Technical Article

Wide Bandgap Devices for Power Converters — Part 1

December 27, 2021 by Anushree Ramanath

This article will dive into the basics of wide bandgap materials and share an overview of SiC and GaN devices.

Wide bandgap (WBG) semiconductor materials allow smaller, faster and more reliable power electronic components. They are typically more efficient than their silicon based counterparts. These characteristics lead to reduction in weight, volume, and life-cycle costs in a wide range of power applications. These capabilities facilitate significant energy savings in industrial processing and consumer appliances. They also help accelerate the widespread use of electric vehicles and fuel cells and help in integrating renewable energy to the electric grid [1]. Read on to learn more about wide bandgap power semiconductors and the most commonly employed variants.


An Overview

Development of advanced power electronic devices with exceptional efficiency, reliability, functionality and form factor will provide a competitive advancement in the deployment of advanced energy technologies. Achieving high power conversion efficiency requires low loss power semiconductor switches. The currently used power silicon based switch technology includes metal oxide field effect transistors (MOSFET), IGBTs and thyristors.


Image courtesy of Analog Devices. 


The silicon based power semiconductor devices suffer from several limitations. Due to the relatively low bandgap and low critical electric field, high voltage devices of substantial critical thickness are required. The large thickness translates to devices with high resistance and associated conduction losses thus leading to high losses. Also, the achievable switching frequency is low in most of the cases. The relatively low bandgap of silicon also contributes to high intrinsic carrier concentrations in silicon based devices resulting in high leakage current at elevated temperatures.  

As a result, new opportunities for higher efficiency have emerged with the development of WBG power semiconductor devices. These are driven by the fundamental differences in material properties between silicon and semiconductors such as silicon carbide (SiC) and gallium nitride (GaN). Higher critical electric fields in these WBG materials enable thinner, more highly doped voltage blocking layers which can reduce the on resistance by orders of magnitude in majority carrier architectures. High breakdown electric field and low conduction loss implies that the WBG materials can achieve the same blocking voltage and on resistance with a smaller form factor. The high frequency operation in WBG devices is made possible by the reduced capacitance value. The low intrinsic carrier concentration of WBG materials enables reduced leakage currents and robust high temperature performance. WBG semiconductors therefore provide a pathway to more efficient, lighter, high temperature capable and smaller form factor power converters. WBG semiconductors facilitate the operation of devices at much higher temperatures, voltages and frequencies. This helps in making the power electronic modules significantly powerful and energy efficient than those made from conventional semiconductor materials. However, in order to unlock the full potential of WBG based devices, intensive and systematic research and development efforts need to take place at every stage of the power electronics value chain which is shown in Figure 1.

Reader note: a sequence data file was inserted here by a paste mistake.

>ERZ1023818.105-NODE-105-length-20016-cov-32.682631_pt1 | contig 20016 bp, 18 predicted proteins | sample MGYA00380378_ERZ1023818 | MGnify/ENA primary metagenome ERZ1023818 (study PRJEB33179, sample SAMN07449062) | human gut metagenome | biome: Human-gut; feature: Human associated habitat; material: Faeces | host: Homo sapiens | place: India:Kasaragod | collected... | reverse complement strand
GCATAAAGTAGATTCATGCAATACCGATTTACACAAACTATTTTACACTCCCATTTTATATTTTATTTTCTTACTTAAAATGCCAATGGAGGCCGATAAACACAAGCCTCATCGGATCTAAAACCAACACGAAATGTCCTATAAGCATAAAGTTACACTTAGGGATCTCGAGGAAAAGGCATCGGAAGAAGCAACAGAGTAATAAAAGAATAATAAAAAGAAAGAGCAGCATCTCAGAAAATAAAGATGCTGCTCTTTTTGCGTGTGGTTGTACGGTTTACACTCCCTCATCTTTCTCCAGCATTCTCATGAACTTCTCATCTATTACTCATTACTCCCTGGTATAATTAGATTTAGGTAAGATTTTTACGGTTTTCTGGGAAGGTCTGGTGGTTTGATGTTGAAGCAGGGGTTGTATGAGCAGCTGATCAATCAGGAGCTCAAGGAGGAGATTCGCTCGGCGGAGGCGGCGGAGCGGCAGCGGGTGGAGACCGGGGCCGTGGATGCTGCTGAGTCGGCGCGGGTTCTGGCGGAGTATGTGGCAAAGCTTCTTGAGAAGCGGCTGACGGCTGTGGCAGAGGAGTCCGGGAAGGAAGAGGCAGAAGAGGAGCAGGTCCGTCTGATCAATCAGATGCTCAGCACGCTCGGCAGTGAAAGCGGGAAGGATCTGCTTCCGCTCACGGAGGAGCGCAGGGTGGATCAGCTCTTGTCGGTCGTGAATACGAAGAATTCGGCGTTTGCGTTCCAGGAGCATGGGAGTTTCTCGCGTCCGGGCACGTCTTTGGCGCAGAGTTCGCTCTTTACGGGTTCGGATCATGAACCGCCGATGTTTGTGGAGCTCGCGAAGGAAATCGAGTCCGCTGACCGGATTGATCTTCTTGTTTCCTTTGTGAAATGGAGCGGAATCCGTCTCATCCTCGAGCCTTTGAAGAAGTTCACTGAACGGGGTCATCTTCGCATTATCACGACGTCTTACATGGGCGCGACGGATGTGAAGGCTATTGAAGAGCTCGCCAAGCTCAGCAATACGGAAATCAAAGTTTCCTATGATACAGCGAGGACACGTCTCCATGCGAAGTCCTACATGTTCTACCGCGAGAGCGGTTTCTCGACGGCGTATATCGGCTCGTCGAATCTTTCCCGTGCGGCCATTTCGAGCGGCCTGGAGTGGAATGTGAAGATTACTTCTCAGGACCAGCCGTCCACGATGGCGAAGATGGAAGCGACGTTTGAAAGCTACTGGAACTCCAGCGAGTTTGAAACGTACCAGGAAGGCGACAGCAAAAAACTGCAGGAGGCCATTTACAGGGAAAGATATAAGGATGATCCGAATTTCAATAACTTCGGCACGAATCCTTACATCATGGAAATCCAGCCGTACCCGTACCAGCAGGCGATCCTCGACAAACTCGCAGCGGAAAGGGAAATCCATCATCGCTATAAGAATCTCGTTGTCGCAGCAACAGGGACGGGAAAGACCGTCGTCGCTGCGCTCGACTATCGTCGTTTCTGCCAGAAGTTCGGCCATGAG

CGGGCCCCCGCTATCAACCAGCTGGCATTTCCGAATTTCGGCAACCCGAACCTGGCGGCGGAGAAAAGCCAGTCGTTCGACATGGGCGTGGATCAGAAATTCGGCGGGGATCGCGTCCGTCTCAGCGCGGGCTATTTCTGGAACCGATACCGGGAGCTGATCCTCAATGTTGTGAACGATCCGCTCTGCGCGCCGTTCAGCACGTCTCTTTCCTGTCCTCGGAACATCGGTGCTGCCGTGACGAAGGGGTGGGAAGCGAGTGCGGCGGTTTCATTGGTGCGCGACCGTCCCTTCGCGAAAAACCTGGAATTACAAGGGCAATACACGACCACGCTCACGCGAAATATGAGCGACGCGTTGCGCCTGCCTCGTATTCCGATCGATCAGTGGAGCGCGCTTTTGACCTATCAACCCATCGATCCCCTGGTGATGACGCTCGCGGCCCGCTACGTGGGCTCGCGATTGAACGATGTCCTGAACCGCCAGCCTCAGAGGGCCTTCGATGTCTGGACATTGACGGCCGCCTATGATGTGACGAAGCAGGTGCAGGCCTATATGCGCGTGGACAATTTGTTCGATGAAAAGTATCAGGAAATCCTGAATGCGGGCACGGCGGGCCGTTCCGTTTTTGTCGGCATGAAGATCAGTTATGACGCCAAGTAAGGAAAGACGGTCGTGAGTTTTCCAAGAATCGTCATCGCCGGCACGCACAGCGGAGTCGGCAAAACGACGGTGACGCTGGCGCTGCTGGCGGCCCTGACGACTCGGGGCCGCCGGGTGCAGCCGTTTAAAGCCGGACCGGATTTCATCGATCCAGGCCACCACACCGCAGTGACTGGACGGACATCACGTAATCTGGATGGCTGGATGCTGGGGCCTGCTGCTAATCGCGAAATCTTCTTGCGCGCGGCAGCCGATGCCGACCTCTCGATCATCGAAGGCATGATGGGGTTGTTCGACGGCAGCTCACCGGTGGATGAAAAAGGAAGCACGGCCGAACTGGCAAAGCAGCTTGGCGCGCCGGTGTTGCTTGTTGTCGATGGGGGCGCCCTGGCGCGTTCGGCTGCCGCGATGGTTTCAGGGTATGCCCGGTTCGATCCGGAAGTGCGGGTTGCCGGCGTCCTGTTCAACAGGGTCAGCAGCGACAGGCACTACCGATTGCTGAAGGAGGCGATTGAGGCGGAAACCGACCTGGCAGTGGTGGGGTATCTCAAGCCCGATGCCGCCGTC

Figure 1. Power electronics value chain.


SiC and GaN Based Power Semiconductors

The use of silicon carbide (SiC) can reduce the on-state resistance to about two orders of magnitude as compared to the silicon based devices. It can also reduce the power loss extensively when applied to power conversion systems. The SiC devices such as power semiconductor switches are used in conjunction with rectifier devices. The commercial production of SiC based devices is feasible because of the recent advances in substrate quality, improvements in epitaxy, optimized device design, advances made in increasing channel mobility with nitridation annealing and optimization of device fabrication processes [1].

Silicon based semiconductor switches have not been able to keep pace with the evolutionary changes in the power electronics industry. This demands the need for another semiconductor material whose performance matches that of the newer systems and this is gallium nitride (GaN) [3]. It is a high electron mobility (HEMT) semiconductor that is hopeful of seeing significant improvements in the years to come. GaN is typically grown on top of a silicon substrate and the end result is known to be a fundamentally simple, elegant and cost-effective solution for power switching.

The essential features that makes GaN extra effective include the fact that it can be grown on top of silicon wafers, offers advantage of self-isolation and therefore efficient monolithic power integrated circuits can be fabricated economically, and enhancement mode along with depletion mode are available [3]. GaN’s exceptionally high electron mobility and low temperature coefficient allows very low on-state resistance. This makes it possible to handle tasks benefitted by very high switching speeds. 


Key references:

  1. Power Management Chapter 11: Wide Bandgap Semiconductors
  2. Isik et. al., Wide band-gap semiconductor based power electronics for energy efficiency, 2018.
  3. Wide Bandgap Solutions
  4. Hernandez et. al., On the integration of wide band-gap semiconductors in single phase boost PFC converters, 2015.